condemned the cartoons as insults to Islam.
Last week, some
Egyptian protesters scaled the US Embassy walls and tore down the flag.
They clashed with police for four days, although most of the thousands
of Egyptians who took to the streets did so peacefully.
said insults to Islam and the response, including the killing of the US
ambassador in Libya and attacks on other Western embassies in the
region, could not be dissociated from other points of conflict between
the West and the Muslim world.
He cited the treatment of Muslims
at the US detention centre in Guantanamo, the US-led war in Iraq, drone
attacks in Yemen and Pakistan, and the demonisation of Muslims by
far-right European parties as "underlying factors" for the tension.
then insist on igniting these simmering tensions by publishing hurtful
and insulting material in a foolhardy attempt at bravado - asserting the
superiority of Western freedoms over alleged Muslim closed-mindedness -
verges on incitement," he said in his statement published on the
Reuters blog FaithWorld.
After the invasion of the US embassy in
Tunis on Friday last week, the Tunisian Interior Ministry has banned
protests against the cartoon this Friday "to prevent human and material
The European Union issued a joint appeal, through its
foreign policy chief, with the Arab League, African Union and
Organisation of Islamic Co-operation for "peace and tolerance".
"We condemn any advocacy of religious hatred that constitutes incitement to hostility and violence," the EU said.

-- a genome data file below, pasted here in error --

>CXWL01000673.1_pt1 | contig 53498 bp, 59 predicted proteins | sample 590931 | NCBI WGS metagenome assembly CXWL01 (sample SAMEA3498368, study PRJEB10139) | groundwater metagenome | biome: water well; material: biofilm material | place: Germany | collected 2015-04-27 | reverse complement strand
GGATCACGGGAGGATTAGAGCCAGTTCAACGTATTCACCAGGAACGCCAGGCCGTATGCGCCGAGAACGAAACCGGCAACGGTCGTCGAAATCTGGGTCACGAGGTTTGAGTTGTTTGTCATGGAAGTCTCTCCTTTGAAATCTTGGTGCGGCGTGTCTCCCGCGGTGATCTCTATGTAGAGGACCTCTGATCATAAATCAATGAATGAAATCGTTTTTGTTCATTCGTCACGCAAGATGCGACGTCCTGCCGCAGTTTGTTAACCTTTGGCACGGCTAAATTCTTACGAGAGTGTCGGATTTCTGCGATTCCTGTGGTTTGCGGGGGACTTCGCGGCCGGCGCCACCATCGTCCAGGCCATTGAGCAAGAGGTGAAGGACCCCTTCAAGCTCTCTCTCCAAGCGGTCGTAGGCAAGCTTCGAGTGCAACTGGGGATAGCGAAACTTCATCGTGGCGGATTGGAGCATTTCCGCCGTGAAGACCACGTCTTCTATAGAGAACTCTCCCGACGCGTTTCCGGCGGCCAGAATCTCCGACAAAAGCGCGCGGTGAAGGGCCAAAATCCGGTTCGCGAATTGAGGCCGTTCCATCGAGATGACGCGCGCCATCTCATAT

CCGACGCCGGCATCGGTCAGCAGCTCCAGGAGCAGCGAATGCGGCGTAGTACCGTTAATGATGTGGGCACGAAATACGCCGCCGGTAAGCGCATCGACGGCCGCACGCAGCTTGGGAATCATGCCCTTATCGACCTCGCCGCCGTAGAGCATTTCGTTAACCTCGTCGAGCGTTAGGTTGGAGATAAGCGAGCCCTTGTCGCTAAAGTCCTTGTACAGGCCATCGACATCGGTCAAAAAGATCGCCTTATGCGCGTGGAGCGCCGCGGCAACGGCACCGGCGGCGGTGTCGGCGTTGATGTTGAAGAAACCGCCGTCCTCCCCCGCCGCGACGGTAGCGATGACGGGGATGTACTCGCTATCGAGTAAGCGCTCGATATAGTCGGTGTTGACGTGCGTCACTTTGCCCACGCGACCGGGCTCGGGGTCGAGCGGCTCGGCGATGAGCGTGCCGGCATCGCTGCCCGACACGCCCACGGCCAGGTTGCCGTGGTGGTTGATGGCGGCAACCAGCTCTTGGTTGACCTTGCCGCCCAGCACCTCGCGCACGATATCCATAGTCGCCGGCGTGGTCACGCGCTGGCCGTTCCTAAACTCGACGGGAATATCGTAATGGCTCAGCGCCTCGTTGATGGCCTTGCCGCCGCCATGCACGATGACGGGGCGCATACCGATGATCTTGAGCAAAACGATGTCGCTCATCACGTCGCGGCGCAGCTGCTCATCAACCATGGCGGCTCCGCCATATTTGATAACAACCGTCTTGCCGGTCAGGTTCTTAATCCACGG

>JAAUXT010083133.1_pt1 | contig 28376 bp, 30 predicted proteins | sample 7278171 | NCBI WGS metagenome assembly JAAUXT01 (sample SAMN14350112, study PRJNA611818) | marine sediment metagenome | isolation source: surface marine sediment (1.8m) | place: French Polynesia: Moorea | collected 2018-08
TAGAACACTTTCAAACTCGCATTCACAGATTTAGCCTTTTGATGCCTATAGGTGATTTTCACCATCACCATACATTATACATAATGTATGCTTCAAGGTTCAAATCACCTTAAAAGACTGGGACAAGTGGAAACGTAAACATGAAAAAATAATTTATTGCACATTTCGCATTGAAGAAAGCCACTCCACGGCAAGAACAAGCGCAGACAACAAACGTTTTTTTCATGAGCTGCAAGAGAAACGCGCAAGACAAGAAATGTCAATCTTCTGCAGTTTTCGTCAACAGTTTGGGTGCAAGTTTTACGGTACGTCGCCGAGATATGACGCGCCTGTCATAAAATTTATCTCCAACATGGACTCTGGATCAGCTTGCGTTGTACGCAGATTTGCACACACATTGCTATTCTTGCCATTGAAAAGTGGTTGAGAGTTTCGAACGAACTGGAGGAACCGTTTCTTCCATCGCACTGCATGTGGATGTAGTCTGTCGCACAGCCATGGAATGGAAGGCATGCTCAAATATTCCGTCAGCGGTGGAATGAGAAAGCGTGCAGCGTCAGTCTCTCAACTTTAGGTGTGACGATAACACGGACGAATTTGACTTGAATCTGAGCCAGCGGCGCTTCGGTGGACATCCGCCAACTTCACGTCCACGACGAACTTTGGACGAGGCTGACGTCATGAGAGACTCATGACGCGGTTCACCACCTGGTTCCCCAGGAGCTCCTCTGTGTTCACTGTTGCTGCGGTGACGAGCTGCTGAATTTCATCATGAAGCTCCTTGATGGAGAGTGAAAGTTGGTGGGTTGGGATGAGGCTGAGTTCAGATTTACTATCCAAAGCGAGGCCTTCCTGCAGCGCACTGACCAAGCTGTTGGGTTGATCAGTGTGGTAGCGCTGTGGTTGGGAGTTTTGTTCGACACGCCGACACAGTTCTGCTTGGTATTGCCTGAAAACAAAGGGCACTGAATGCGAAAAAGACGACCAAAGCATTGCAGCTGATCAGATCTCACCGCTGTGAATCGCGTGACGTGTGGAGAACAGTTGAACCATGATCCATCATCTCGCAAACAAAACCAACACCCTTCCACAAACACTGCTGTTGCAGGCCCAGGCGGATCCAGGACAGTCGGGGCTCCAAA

fully recognising freedom of expression, we believe in the importance
of respecting all prophets, regardless of which religion they belong
Iran's Foreign Ministry spokesperson, Ramin Mehmanparast, condemned the cartoons as "a systematic plot" against Islam.
co-ordinated and continued silence of Western countries towards these
hateful anti-Islamic actions, is the primary reason for the repetition
of such insulting actions," he said.
Deeply undemocratic countries
He was speaking a day after French Foreign Minister Laurent Fabius called the publication of the cartoons a provocation.
Danish cartoonist who outraged Muslims with a drawing of the Prophet
seven years ago said the West could not let itself be muzzled by fear of
offending Islamic sensibilities.
Kurt Westergaard, whose lampoon
of Mohammad in the Jyllands-Posten paper nearly got him killed by an
axe-wielding assassin in 2010, told Austrian magazine News he had no
regrets about his work and said freedom of speech was too precious to
"Should we in future let ourselves be censored by Islamic authorities in deeply undemocratic countries?" he asked.
For many Muslims, any depiction of Muhammad is blasphemous.
furore over the anti-Islam film and the cartoons has presented a tough
challenge to new authorities in Arab countries where popular uprisings
have overthrown entrenched autocrats.
In Libya, where militias
that helped overthrow Muammar Gaddafi still wield much power, the
foreign minister offered a further apology for US ambassador Christopher
Stevens' death to visiting US Deputy Secretary of State William Burns
Stevens and three other Americans died in an attack
on the US consulate in the eastern city of Benghazi by gunmen among a
crowd protesting against the film that denigrated the Prophet.